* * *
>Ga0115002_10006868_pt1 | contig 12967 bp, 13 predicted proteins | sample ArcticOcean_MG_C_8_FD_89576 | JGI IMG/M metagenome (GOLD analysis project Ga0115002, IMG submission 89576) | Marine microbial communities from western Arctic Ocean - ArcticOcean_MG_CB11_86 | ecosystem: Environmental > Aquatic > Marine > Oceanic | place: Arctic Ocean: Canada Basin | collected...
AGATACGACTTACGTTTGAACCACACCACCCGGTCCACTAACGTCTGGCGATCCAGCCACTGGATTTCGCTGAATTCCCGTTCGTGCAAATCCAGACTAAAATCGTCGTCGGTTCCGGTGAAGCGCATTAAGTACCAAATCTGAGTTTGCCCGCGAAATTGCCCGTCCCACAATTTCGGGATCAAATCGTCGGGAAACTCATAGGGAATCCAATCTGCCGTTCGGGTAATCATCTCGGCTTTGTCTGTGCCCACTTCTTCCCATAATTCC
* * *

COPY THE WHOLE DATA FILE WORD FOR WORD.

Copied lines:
>Ga0115002_10006868_pt1 | contig 12967 bp, 13 predicted proteins | sample ArcticOcean_MG_C_8_FD_89576 | JGI IMG/M metagenome (GOLD analysis project Ga0115002, IMG submission 89576) | Marine microbial communities from western Arctic Ocean - ArcticOcean_MG_CB11_86 | ecosystem: Environmental > Aquatic > Marine > Oceanic | place: Arctic Ocean: Canada Basin | collected...
AGATACGACTTACGTTTGAACCACACCACCCGGTCCACTAACGTCTGGCGATCCAGCCACTGGATTTCGCTGAATTCCCGTTCGTGCAAATCCAGACTAAAATCGTCGTCGGTTCCGGTGAAGCGCATTAAGTACCAAATCTGAGTTTGCCCGCGAAATTGCCCGTCCCACAATTTCGGGATCAAATCGTCGGGAAACTCATAGGGAATCCAATCTGCCGTTCGGGTAATCATCTCGGCTTTGTCTGTGCCCACTTCTTCCCATAATTCC